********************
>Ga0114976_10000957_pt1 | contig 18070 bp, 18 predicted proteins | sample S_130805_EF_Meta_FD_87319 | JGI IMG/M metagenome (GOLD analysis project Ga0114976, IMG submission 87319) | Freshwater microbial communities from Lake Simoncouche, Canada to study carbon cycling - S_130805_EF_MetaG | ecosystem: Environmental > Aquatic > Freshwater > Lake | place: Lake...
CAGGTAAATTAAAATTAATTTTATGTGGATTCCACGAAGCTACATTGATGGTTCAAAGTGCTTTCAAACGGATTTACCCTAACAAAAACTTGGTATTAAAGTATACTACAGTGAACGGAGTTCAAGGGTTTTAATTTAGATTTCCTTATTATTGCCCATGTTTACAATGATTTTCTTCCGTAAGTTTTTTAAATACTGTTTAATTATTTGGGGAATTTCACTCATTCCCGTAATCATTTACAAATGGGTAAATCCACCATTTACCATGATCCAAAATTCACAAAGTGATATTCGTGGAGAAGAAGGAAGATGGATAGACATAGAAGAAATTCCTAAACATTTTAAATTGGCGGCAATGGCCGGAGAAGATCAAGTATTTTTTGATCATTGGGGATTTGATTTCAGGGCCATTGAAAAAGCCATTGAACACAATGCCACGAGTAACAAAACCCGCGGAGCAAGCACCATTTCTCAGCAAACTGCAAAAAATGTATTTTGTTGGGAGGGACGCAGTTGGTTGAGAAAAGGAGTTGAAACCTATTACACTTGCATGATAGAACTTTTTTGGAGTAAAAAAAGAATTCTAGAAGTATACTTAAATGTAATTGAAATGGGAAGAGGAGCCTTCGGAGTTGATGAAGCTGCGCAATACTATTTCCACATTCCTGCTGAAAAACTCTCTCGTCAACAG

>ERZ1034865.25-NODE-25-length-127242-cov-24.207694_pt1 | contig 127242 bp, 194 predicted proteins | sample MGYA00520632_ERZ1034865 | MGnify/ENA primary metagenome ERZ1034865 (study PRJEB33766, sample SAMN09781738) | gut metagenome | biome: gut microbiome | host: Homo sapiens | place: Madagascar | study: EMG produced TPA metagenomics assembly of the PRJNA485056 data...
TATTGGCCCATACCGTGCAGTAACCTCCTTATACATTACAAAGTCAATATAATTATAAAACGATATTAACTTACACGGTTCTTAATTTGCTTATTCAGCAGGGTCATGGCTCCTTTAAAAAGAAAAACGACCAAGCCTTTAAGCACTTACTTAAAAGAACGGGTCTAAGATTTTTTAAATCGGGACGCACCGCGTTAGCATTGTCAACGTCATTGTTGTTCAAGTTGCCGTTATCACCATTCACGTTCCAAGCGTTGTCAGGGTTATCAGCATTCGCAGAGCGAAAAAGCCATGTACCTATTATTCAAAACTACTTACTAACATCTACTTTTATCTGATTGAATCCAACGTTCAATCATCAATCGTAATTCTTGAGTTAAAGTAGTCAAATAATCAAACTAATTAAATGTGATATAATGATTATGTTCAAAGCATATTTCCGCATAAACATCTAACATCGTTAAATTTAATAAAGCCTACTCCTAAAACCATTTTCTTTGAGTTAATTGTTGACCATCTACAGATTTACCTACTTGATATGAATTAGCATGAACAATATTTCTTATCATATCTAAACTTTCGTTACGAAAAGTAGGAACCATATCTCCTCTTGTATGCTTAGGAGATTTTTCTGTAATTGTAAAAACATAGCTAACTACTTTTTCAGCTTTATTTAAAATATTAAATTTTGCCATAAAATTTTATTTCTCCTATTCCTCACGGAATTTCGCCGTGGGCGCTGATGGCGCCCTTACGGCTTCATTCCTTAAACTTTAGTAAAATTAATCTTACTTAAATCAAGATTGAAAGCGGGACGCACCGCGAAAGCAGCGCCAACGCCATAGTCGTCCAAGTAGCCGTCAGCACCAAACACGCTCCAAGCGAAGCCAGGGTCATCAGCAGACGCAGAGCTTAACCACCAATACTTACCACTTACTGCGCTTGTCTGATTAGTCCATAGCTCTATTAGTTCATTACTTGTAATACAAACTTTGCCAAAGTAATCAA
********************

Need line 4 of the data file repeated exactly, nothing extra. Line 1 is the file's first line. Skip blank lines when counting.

TATTGGCCCATACCGTGCAGTAACCTCCTTATACATTACAAAGTCAATATAATTATAAAACGATATTAACTTACACGGTTCTTAATTTGCTTATTCAGCAGGGTCATGGCTCCTTTAAAAAGAAAAACGACCAAGCCTTTAAGCACTTACTTAAAAGAACGGGTCTAAGATTTTTTAAATCGGGACGCACCGCGTTAGCATTGTCAACGTCATTGTTGTTCAAGTTGCCGTTATCACCATTCACGTTCCAAGCGTTGTCAGGGTTATCAGCATTCGCAGAGCGAAAAAGCCATGTACCTATTATTCAAAACTACTTACTAACATCTACTTTTATCTGATTGAATCCAACGTTCAATCATCAATCGTAATTCTTGAGTTAAAGTAGTCAAATAATCAAACTAATTAAATGTGATATAATGATTATGTTCAAAGCATATTTCCGCATAAACATCTAACATCGTTAAATTTAATAAAGCCTACTCCTAAAACCATTTTCTTTGAGTTAATTGTTGACCATCTACAGATTTACCTACTTGATATGAATTAGCATGAACAATATTTCTTATCATATCTAAACTTTCGTTACGAAAAGTAGGAACCATATCTCCTCTTGTATGCTTAGGAGATTTTTCTGTAATTGTAAAAACATAGCTAACTACTTTTTCAGCTTTATTTAAAATATTAAATTTTGCCATAAAATTTTATTTCTCCTATTCCTCACGGAATTTCGCCGTGGGCGCTGATGGCGCCCTTACGGCTTCATTCCTTAAACTTTAGTAAAATTAATCTTACTTAAATCAAGATTGAAAGCGGGACGCACCGCGAAAGCAGCGCCAACGCCATAGTCGTCCAAGTAGCCGTCAGCACCAAACACGCTCCAAGCGAAGCCAGGGTCATCAGCAGACGCAGAGCTTAACCACCAATACTTACCACTTACTGCGCTTGTCTGATTAGTCCATAGCTCTATTAGTTCATTACTTGTAATACAAACTTTGCCAAAGTAATCAA